Despite concerns over a slowdown in the world's second largest economy, China's globe-trotting businessmen are on track to top travel spending by 2016, overtaking their U.S. counterparts, according to a new survey by the Global Business Travel Association (GBTA).
Business travel spending in China has soared over the past decade driven by the economy's stellar performance. Mainland businessmen spent $225 billion on travel in 2013, up from $32 billion in 2000, logging an average growth of 16.2 percent.
Spending by their U.S peers has been far more subdued in comparison, at 1.1 percent annually since 2000, reflecting a long, drawn-out period of economic sluggishness. Last year, corporate America - the world's largest business travel market - spent $274 billion on travel.
This shift in business travel spending is set to continue, according to Michael McCormick, Executive Director of GBTA.
"This report underscores that China, along with the other BRIC countries of Brazil, Russia and India are leveraging their business travel expenditures into more economic opportunities," he said.
Asia Pacific is already the largest business travel region in the world, comprising 38 percent of global business travel. Two-thirds of the activity in the region comes from China and Japan.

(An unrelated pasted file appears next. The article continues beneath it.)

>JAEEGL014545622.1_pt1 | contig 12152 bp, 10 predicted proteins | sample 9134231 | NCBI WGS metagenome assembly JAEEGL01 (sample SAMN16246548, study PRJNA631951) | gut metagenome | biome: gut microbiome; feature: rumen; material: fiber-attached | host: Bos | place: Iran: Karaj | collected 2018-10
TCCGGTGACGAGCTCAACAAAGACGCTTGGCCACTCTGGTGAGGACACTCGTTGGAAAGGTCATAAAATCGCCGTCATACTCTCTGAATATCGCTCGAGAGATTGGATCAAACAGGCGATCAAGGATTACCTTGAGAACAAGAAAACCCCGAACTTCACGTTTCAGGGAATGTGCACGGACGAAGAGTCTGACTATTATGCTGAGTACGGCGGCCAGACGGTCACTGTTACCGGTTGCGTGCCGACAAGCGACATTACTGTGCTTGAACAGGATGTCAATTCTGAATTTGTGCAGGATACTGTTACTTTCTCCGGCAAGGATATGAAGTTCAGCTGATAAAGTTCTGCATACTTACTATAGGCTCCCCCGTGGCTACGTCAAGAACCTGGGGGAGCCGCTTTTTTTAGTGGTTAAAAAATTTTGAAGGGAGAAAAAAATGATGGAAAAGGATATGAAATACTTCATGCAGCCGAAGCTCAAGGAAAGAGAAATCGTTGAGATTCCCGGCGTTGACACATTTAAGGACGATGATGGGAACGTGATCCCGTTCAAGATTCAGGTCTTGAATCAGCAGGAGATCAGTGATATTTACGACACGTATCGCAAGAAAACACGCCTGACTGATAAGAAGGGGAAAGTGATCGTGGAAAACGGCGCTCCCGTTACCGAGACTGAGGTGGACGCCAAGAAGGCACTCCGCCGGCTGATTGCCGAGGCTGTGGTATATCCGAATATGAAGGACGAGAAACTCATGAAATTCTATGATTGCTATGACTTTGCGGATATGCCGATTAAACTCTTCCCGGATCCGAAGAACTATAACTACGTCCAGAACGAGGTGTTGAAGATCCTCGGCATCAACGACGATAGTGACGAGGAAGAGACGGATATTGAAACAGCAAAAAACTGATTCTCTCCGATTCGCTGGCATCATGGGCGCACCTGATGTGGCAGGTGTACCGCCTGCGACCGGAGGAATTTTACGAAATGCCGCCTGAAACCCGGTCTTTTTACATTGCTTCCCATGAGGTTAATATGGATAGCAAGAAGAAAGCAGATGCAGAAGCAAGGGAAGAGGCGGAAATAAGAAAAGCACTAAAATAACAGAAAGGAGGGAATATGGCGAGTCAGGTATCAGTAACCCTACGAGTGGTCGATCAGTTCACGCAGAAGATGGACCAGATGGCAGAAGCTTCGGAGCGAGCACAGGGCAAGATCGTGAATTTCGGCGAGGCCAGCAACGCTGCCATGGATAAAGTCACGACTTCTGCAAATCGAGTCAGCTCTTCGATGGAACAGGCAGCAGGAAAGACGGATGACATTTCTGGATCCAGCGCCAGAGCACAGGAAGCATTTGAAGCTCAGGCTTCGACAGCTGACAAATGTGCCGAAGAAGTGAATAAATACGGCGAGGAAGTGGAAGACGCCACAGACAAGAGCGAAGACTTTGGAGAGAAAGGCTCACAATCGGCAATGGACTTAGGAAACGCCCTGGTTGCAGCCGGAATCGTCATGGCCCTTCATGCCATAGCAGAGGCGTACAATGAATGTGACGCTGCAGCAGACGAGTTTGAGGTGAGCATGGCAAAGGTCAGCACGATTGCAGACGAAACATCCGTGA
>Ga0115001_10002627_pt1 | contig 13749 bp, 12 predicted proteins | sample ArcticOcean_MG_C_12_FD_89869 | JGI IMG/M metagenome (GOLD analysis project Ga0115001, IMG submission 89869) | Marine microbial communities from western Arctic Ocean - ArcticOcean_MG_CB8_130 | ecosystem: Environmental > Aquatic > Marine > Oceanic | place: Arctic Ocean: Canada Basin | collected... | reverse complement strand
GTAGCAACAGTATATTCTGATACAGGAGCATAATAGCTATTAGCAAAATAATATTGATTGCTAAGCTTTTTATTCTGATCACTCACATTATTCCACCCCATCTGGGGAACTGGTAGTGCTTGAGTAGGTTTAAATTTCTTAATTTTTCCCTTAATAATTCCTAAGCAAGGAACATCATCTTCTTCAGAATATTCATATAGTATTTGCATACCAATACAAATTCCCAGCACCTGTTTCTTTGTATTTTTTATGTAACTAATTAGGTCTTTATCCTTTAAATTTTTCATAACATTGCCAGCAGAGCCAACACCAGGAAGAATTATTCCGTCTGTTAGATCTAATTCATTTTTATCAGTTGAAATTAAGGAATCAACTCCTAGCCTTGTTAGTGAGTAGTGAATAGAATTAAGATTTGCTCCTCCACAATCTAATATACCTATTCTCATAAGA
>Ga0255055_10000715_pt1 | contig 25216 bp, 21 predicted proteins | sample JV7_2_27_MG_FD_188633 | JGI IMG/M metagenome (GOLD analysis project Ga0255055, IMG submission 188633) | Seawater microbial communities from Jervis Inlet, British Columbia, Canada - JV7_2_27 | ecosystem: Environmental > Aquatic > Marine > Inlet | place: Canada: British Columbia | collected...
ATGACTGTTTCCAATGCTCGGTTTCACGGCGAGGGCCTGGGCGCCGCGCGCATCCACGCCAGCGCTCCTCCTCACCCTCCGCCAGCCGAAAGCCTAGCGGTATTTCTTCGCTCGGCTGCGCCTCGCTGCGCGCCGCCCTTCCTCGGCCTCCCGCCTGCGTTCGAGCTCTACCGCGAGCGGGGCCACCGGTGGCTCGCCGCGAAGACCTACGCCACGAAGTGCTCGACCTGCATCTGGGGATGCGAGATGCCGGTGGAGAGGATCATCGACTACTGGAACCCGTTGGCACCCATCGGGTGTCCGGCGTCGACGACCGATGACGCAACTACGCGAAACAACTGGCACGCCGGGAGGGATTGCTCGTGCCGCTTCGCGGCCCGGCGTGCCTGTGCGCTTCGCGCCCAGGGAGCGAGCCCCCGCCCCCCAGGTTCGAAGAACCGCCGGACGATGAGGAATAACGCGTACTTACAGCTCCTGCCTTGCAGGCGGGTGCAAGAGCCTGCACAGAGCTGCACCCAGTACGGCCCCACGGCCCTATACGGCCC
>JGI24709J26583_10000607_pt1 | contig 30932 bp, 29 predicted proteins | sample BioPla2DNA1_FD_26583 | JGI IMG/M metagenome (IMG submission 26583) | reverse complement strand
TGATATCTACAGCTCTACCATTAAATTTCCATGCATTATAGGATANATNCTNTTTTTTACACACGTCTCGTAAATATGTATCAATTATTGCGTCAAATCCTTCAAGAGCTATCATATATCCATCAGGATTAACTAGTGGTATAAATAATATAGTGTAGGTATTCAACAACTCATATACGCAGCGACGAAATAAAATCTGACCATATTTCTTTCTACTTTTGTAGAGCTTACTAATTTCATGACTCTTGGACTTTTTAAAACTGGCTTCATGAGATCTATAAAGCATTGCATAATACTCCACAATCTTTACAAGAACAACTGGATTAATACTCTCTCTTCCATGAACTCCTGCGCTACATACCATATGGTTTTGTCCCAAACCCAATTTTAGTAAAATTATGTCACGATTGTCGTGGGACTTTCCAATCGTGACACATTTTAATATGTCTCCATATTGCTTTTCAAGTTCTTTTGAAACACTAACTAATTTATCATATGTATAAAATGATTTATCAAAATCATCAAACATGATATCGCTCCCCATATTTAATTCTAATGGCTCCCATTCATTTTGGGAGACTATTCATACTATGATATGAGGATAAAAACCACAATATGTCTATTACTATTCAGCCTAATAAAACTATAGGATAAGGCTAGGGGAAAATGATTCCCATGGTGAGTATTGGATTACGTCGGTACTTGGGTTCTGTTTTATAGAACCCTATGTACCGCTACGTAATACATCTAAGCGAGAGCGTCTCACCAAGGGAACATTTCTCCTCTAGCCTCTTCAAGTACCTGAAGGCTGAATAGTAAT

This year, global business travel spending is expected to hit a record $1.18 trillion, marking a 6.9 percent rise over the previous year.
Business travel is seen a barometer of the global economy, which is expected to expand 3.4 percent this year, up from 3.2 percent in 2013, according to the International Monetary Fund.
Geopolitical tensions & travel
Any escalation in geopolitical tensions in Eastern Europe is set to weigh on business travel in the region, according to GBTA.
"Instability in Ukraine is currently the biggest impediment to business travel growth in emerging Europe," it said.
Tensions between Russia and Ukraine have ratcheted up over the past two weeks following the downing of the Malaysia Airlines Flight MH17 over eastern Ukraine on July 17. Pro-Russian separatists are believed to have shot down the jet, killing all 298 people on board.
Business travel spending in Russia could fall more than five percent in 2014 if the crisis continues, GBTA said.
Last year, Russia was the 11th largest market for business travel after India, with spending totaling $22 billion.
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